Not confusing at all! It helps tremendously...I've read through your log a long time ago and was wondering if you still have your's set up the way your diagram shows? with the left mid angled towards you a little bit...So I am assuming it's still off axis a little bit?
 

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Having a driver play most of the freq down by your feet will help you learn how to tune ;)
Phase is easier to discern when speakers are located low compared to up high IME. It's either right or wrong :mad:

Kelvin
Can you describe what happens to the sound when you change the phase...I am not to the point in my install at all just yet...hopefully soon though!
 

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Not confusing at all! It helps tremendously...I've read through your log a long time ago and was wondering if you still have your's set up the way your diagram shows? with the left mid angled towards you a little bit...So I am assuming it's still off axis a little bit?
Yes I do, the idea is having the right mid in kick area sitting flat (aiming strait to the other Mid), so that mid is more on-axis towards you compare to the left Mid, then the left Mid aim slightly towards you to the point that both drivers look the same from your regular driving position, now both have the same aim angle at you.

In other words both Mids have the same off-axis response.

.Sent you a PM


Can you describe what happens to the sound when you change the phase...I am not to the point in my install at all just yet...hopefully soon though!
I can feel it more with subwoofer to Mid/bass and/or between MidBass. When you change the phase either the BASS increases or decreases.

.
 

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Can you describe what happens to the sound when you change the phase...I am not to the point in my install at all just yet...hopefully soon though!
Well, when speakers are out of phase, the sound is drawned to the speaker
When some freqs are out of phase, those freqs are drawned to the speaker

Having mids and tweets above the dash, you'll have the whole soundstage above the dash - even out of phase freqs. Phase at the Xover point is not as critical there (perfect is better of course)
Having mids down and tweets high, out of phase mid freqs will have your attention drawned to the speaker @ your feet. So you need your phase to be closer to perfect - timing and levels too - phase @ the Xover point is critical to get everything right.
Having both drivers below the dash (like in a horn setup), you need T/A, level, Xover and phase in order to have everything up on the dash.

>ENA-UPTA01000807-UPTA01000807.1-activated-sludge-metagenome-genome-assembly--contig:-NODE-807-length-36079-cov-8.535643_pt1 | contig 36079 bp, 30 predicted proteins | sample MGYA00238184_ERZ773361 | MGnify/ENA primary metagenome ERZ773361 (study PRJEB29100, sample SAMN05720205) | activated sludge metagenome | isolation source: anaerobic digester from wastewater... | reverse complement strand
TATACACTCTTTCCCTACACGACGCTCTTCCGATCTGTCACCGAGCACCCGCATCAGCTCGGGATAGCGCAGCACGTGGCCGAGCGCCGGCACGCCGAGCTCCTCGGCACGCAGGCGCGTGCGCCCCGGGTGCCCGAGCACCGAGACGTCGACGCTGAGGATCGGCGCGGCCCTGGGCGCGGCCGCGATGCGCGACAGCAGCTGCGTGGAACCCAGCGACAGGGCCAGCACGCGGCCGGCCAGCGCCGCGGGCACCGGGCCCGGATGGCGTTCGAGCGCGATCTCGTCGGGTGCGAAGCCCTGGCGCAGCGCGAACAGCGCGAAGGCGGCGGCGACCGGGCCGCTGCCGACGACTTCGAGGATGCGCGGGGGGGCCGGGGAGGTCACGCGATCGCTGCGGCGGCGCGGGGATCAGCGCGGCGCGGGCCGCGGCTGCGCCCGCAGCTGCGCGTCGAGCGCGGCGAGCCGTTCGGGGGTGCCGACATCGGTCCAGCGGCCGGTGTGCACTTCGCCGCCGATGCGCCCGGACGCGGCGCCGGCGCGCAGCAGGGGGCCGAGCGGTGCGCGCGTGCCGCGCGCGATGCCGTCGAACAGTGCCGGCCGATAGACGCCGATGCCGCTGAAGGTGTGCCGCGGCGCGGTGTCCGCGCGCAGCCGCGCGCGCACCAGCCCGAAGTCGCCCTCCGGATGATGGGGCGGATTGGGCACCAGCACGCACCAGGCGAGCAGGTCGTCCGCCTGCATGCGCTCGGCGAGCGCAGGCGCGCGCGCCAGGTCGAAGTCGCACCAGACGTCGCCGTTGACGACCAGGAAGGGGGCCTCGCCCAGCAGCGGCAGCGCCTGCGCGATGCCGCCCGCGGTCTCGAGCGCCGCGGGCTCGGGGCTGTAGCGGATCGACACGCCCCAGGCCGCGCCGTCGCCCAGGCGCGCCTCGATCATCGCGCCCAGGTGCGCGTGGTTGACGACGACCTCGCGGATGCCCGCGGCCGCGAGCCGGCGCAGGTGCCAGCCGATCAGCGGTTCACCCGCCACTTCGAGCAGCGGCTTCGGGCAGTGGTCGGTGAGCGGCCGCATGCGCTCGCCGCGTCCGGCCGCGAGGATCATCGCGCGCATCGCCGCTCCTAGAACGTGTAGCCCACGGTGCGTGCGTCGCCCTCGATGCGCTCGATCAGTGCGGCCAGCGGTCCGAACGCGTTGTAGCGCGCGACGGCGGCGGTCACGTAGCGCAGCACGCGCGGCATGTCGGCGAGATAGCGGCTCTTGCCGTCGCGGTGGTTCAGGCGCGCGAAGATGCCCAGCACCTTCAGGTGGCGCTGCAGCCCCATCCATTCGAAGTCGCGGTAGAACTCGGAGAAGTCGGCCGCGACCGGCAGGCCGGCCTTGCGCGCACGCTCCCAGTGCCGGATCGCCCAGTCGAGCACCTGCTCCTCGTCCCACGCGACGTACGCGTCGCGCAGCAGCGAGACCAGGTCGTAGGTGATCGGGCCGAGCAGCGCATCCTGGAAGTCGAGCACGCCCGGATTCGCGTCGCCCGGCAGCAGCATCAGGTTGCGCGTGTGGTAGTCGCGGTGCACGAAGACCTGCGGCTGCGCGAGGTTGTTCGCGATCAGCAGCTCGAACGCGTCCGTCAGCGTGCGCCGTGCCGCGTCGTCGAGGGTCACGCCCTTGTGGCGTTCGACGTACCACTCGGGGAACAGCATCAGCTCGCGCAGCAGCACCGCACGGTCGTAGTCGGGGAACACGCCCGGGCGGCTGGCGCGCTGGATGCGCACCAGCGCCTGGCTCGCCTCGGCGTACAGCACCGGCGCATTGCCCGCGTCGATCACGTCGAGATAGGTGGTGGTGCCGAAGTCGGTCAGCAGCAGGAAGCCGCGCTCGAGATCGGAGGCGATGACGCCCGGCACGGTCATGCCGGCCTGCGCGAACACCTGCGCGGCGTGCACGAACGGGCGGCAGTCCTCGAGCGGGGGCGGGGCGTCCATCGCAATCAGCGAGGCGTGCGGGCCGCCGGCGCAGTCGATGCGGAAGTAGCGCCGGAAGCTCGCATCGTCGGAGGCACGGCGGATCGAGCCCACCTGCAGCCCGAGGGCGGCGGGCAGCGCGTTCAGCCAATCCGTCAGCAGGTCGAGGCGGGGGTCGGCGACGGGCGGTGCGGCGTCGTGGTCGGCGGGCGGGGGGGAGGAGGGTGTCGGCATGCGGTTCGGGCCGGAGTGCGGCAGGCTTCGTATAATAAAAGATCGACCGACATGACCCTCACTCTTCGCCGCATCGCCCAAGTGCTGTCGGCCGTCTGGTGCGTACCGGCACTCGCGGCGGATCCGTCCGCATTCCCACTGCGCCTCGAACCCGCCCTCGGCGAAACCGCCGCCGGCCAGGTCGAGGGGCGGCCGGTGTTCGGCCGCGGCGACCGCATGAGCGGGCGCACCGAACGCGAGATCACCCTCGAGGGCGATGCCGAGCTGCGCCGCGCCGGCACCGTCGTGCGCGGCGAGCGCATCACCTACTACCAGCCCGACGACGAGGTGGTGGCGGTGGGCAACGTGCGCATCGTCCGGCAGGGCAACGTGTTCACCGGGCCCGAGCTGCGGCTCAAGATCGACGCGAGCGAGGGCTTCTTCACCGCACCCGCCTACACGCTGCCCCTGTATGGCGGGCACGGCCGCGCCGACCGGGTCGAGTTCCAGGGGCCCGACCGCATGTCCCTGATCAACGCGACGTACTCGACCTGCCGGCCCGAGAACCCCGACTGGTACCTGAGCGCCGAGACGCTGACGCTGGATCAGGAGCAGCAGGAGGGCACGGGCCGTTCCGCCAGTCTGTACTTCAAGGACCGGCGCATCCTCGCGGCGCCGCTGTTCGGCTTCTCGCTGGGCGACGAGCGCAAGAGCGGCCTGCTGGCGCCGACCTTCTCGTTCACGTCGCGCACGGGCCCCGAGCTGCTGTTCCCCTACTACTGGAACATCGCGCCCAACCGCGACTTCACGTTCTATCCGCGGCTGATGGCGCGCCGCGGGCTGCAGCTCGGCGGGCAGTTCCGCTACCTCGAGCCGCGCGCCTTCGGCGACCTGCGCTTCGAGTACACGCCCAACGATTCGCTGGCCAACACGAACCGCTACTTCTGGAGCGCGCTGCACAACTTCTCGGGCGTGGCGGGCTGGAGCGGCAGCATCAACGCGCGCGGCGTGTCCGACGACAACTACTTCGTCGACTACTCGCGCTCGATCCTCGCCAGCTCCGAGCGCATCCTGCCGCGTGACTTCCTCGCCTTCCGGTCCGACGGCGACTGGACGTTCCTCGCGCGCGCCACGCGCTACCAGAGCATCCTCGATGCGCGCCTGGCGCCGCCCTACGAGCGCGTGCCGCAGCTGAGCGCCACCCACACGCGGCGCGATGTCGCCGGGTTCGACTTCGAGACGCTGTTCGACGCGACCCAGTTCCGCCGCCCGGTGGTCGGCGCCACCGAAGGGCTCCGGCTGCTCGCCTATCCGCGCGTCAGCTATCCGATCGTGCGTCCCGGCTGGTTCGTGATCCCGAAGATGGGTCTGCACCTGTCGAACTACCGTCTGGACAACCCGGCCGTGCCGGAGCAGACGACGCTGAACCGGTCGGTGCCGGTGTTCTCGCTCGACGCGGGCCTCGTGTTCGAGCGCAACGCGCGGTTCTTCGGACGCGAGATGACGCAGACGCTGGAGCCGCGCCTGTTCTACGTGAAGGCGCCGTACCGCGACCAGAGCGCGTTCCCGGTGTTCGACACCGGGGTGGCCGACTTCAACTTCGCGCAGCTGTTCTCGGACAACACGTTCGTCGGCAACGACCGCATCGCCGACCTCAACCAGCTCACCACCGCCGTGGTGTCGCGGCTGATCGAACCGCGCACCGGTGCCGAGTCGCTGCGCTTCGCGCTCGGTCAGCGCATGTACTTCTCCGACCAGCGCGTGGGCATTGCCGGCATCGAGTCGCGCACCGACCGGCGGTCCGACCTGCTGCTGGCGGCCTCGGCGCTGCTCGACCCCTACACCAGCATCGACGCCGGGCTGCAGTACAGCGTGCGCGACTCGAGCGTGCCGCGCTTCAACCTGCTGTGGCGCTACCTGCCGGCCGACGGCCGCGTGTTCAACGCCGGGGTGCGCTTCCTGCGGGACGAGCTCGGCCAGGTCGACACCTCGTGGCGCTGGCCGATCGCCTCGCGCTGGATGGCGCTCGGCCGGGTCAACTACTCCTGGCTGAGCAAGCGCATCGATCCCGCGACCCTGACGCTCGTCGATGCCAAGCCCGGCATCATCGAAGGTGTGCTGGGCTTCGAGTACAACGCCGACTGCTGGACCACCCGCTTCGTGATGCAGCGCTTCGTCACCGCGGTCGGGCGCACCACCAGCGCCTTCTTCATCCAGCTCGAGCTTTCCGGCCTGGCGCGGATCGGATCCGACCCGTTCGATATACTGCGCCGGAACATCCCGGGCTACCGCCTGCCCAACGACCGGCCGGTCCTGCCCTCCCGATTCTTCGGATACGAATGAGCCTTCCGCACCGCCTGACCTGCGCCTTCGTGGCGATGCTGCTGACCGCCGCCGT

That's why I feel that tuning is "easier" having drivers by your feet :) It's either right or wrong :mad:

Kelvin
 

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Well, when speakers are out of phase, the sound is drawned to the speaker
When some freqs are out of phase, those freqs are drawned to the speaker

Having mids and tweets above the dash, you'll have the whole soundstage above the dash - even out of phase freqs. Phase at the Xover point is not as critical there (perfect is better of course)
Having mids down and tweets high, out of phase mid freqs will have your attention drawned to the speaker @ your feet. So you need your phase to be closer to perfect - timing and levels too - phase @ the Xover point is critical to get everything right.
Having both drivers below the dash (like in a horn setup), you need T/A, level, Xover and phase in order to have everything up on the dash.

That's why I feel that tuning is "easier" having drivers by your feet :) It's either right or wrong :mad:

Kelvin

Kelvin , normally we share similar opinions but I have no idea what you just said above and it made no sense whatsoever

How does changing the phase of a driver , draw your attention to it more?
changing the phase typically makes the sound more diffuse, which would make it harder to detect the origin of sound.

and the horn part made no sense at all either...Horns under the dash function the way they do bc the dash becomes an extension of the horn and the sound travels up the dash. They need to be mounted as far away from you and not directly in front of you to function properly.

and drawned is not a word.;)
 

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Kelvin , normally we share similar opinions but I have no idea what you just said above and it made no sense whatsoever

How does changing the phase of a driver , draw your attention to it more?
changing the phase typically makes the sound more diffuse, which would make it harder to detect the origin of sound.

and the horn part made no sense at all either...Horns under the dash function the way they do bc the dash becomes an extension of the horn and the sound travels up the dash. They need to be mounted as far away from you and not directly in front of you to function properly. <-- that part I know :)

and drawned is not a word.;)
Guess I need to brush up my english a bit more :blush: lol

Re-read and it was making sense in my head. Let's say sound not centered instead of being "drawned" towards the speaker.

When trying to tune my horn system (for 2 years), I noticed that I could get an even soundstage from left to right but if phase and T/A wasn't spot on, some freqs would draw my attention towards the passenger's midrange.
Few years have gone and I now have my whole soundstage well above the dash and layered.
I have my horn's Xover higher than most too @ 1.6kHz 24dB/oct. So I know when transition from mid to horn is not correct...

True, it wasn't making any sense :p
Kelvin